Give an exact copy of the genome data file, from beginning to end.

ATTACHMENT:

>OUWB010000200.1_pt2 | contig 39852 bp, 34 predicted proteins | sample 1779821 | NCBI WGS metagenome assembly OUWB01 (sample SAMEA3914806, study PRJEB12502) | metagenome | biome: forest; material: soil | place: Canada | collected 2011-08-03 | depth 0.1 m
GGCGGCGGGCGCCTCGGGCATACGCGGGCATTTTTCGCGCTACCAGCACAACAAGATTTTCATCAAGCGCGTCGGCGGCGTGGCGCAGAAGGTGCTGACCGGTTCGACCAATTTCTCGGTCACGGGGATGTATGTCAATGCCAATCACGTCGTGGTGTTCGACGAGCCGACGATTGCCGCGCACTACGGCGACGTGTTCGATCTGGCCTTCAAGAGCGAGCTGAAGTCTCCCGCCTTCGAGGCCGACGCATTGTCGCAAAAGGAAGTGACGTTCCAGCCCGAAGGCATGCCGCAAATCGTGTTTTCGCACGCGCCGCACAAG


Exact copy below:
>OUWB010000200.1_pt2 | contig 39852 bp, 34 predicted proteins | sample 1779821 | NCBI WGS metagenome assembly OUWB01 (sample SAMEA3914806, study PRJEB12502) | metagenome | biome: forest; material: soil | place: Canada | collected 2011-08-03 | depth 0.1 m
GGCGGCGGGCGCCTCGGGCATACGCGGGCATTTTTCGCGCTACCAGCACAACAAGATTTTCATCAAGCGCGTCGGCGGCGTGGCGCAGAAGGTGCTGACCGGTTCGACCAATTTCTCGGTCACGGGGATGTATGTCAATGCCAATCACGTCGTGGTGTTCGACGAGCCGACGATTGCCGCGCACTACGGCGACGTGTTCGATCTGGCCTTCAAGAGCGAGCTGAAGTCTCCCGCCTTCGAGGCCGACGCATTGTCGCAAAAGGAAGTGACGTTCCAGCCCGAAGGCATGCCGCAAATCGTGTTTTCGCACGCGCCGCACAAG